Full spectrum CBD can also help with knee pain, inflammation, and tissue repair.
Disclaimer: While I have had several patients report improvements with these products, I cannot guarantee that these products or any supplement for that matter will help your knee pain.
Here's one thing that I can guarantee though...
If you've been suffering with knee pain for a long time for a long time, and you'd like to get some help for it, click here to request a Free Knee Pain Discovery Visit at our office.
The visit is no cost to you, and if you're not 100% certain that we can help you with your knee pain, then there's no obligation to continue forward with treatment.
Exercise Treatment For Knee Cartilage Loss
Exercise is one of the most studied, most effective treatments for knee arthritis.
Low-impact, weightbearing exercise is the most effective treatment to help knee cartilage loss.
Knee cartilage doesn't have a good blood supply, so when you increase circulation with aerobic activity, you improve blood flow to the knee cartilage.
The compression and distraction when put weight on and take weight off of the knee joint further helps improve circulation to the knee cartilage.
Strengthen Your Hips
Weak hip muscles can cause your knee to twist too much when walking. This in turn can cause pain on the inside or outside of your knee.
Stretch Your Calves
When your calves are too stiff, it causes your feet to pronate and your knees to twist. Click here to learn how to stretch your calves correctly.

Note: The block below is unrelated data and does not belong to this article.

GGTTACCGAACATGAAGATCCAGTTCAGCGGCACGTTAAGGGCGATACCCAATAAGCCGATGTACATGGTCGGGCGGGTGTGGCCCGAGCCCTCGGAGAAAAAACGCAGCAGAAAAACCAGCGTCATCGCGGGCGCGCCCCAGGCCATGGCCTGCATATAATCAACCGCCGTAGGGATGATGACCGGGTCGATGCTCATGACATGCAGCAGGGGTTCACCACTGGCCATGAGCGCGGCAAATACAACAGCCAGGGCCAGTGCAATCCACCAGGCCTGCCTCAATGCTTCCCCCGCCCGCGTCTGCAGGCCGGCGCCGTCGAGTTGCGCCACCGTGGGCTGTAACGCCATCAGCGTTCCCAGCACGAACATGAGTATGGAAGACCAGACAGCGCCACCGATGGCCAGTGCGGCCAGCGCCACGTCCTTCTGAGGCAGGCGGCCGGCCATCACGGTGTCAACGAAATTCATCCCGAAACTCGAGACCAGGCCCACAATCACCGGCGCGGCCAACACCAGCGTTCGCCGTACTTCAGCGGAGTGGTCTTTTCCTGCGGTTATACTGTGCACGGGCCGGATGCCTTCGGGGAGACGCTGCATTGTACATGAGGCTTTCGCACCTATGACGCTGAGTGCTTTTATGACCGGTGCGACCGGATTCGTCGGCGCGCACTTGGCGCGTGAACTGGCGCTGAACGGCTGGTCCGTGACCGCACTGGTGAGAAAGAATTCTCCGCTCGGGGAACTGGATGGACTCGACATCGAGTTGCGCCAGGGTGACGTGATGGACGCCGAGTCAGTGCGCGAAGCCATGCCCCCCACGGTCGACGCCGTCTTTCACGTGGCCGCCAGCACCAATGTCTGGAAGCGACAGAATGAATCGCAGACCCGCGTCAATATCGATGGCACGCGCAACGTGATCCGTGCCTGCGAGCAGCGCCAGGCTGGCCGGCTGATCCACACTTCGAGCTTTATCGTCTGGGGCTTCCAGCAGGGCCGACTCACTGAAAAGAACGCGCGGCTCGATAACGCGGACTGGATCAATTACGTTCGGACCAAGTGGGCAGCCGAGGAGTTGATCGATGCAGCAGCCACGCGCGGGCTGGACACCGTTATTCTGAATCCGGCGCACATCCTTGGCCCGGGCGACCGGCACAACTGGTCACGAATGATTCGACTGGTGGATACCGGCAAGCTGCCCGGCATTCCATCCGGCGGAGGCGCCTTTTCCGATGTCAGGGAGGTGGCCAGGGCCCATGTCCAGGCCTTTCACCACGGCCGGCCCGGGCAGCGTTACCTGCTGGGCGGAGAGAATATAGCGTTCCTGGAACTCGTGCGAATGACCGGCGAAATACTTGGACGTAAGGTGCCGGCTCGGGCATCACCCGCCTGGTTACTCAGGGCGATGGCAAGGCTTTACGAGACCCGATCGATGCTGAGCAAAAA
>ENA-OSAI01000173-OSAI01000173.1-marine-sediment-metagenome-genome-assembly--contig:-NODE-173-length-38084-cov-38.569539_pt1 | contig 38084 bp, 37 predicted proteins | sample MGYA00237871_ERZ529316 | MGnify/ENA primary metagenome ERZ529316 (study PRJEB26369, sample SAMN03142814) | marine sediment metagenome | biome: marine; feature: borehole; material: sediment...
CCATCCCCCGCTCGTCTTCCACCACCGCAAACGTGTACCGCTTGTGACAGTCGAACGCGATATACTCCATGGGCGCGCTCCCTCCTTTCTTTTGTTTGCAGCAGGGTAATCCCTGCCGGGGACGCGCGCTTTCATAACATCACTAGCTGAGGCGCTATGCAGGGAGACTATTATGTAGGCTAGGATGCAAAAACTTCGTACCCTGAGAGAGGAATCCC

Proper Arch Support When Walking
In addition to strengthening your hips and stretching your calves, wearing custom orthotics when walking can help prevent twisting in your knee joint and help protect your knee cartilage.
How Much Exercise For Knee Cartilage Repair?
When you're training for muscle strength, you generally want to do low repetitions (5-12 repetitions) with high resistance.
Muscle endurance training is more in the 15-25 repetition range.
Tendon training is in the 100-200 repetition range.
However, when training for knee cartilage repair, you need in the 1000's of repetitions with very low resistance.
This again usually comes back to low-impact aerobic exercise.
Do I Need A Physical Therapist To Help With Knee Cartilage Loss?
In theory, no.
If you're walking regularly and correctly then you probably don't need to see a physical therapist to help with knee cartilage loss.
However, you may need a physical therapist if:
- Your knee pain keeps you from walking more than a mile (remember, 1000's of steps)
- You overpronate (flatten your feet) when walking
- You've tried exercising on your own and you're still having knee pain
- You've been told you have knee cartilage loss or are "bone-on-bone" and you don't want to have a knee replacement.
Need Some Help For Knee Arthritis?
Talk to one of our specialist physical therapists to learn how we can help
(even if you've tried physical therapy before and is hasn't worked)